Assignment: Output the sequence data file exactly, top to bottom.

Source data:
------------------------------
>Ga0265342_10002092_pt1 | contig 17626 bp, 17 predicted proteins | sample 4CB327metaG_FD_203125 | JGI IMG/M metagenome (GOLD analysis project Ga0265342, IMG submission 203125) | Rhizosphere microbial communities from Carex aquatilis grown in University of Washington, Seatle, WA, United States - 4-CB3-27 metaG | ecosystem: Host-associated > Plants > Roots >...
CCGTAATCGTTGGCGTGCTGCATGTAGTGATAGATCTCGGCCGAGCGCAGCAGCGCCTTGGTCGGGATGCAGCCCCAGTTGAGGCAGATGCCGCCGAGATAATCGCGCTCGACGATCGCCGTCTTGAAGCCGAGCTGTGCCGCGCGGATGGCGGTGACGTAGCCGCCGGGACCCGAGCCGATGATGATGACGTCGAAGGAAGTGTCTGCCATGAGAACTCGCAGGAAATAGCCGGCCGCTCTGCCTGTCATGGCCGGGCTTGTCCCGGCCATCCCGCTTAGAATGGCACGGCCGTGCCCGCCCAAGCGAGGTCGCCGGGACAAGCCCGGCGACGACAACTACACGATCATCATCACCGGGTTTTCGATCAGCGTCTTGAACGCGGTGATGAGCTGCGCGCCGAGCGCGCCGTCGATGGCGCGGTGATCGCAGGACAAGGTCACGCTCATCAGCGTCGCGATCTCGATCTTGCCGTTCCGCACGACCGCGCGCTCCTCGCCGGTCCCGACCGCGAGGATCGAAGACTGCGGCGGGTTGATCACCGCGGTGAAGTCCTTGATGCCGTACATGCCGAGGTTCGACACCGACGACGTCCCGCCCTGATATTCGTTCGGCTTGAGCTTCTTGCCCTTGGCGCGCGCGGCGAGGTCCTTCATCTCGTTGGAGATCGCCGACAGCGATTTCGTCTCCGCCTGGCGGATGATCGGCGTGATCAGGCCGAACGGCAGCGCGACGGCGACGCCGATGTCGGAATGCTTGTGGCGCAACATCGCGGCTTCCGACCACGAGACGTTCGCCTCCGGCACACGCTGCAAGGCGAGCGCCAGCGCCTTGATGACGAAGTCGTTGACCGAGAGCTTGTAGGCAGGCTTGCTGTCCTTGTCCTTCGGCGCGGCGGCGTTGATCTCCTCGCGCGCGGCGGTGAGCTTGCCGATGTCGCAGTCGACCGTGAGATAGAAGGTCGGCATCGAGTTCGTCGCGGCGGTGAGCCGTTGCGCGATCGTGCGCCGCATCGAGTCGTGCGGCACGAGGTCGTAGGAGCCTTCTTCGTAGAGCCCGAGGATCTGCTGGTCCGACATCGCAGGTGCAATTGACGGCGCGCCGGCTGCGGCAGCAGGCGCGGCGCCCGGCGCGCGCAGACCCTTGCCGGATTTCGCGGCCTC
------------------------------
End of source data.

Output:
>Ga0265342_10002092_pt1 | contig 17626 bp, 17 predicted proteins | sample 4CB327metaG_FD_203125 | JGI IMG/M metagenome (GOLD analysis project Ga0265342, IMG submission 203125) | Rhizosphere microbial communities from Carex aquatilis grown in University of Washington, Seatle, WA, United States - 4-CB3-27 metaG | ecosystem: Host-associated > Plants > Roots >...
CCGTAATCGTTGGCGTGCTGCATGTAGTGATAGATCTCGGCCGAGCGCAGCAGCGCCTTGGTCGGGATGCAGCCCCAGTTGAGGCAGATGCCGCCGAGATAATCGCGCTCGACGATCGCCGTCTTGAAGCCGAGCTGTGCCGCGCGGATGGCGGTGACGTAGCCGCCGGGACCCGAGCCGATGATGATGACGTCGAAGGAAGTGTCTGCCATGAGAACTCGCAGGAAATAGCCGGCCGCTCTGCCTGTCATGGCCGGGCTTGTCCCGGCCATCCCGCTTAGAATGGCACGGCCGTGCCCGCCCAAGCGAGGTCGCCGGGACAAGCCCGGCGACGACAACTACACGATCATCATCACCGGGTTTTCGATCAGCGTCTTGAACGCGGTGATGAGCTGCGCGCCGAGCGCGCCGTCGATGGCGCGGTGATCGCAGGACAAGGTCACGCTCATCAGCGTCGCGATCTCGATCTTGCCGTTCCGCACGACCGCGCGCTCCTCGCCGGTCCCGACCGCGAGGATCGAAGACTGCGGCGGGTTGATCACCGCGGTGAAGTCCTTGATGCCGTACATGCCGAGGTTCGACACCGACGACGTCCCGCCCTGATATTCGTTCGGCTTGAGCTTCTTGCCCTTGGCGCGCGCGGCGAGGTCCTTCATCTCGTTGGAGATCGCCGACAGCGATTTCGTCTCCGCCTGGCGGATGATCGGCGTGATCAGGCCGAACGGCAGCGCGACGGCGACGCCGATGTCGGAATGCTTGTGGCGCAACATCGCGGCTTCCGACCACGAGACGTTCGCCTCCGGCACACGCTGCAAGGCGAGCGCCAGCGCCTTGATGACGAAGTCGTTGACCGAGAGCTTGTAGGCAGGCTTGCTGTCCTTGTCCTTCGGCGCGGCGGCGTTGATCTCCTCGCGCGCGGCGGTGAGCTTGCCGATGTCGCAGTCGACCGTGAGATAGAAGGTCGGCATCGAGTTCGTCGCGGCGGTGAGCCGTTGCGCGATCGTGCGCCGCATCGAGTCGTGCGGCACGAGGTCGTAGGAGCCTTCTTCGTAGAGCCCGAGGATCTGCTGGTCCGACATCGCAGGTGCAATTGACGGCGCGCCGGCTGCGGCAGCAGGCGCGGCGCCCGGCGCGCGCAGACCCTTGCCGGATTTCGCGGCCTC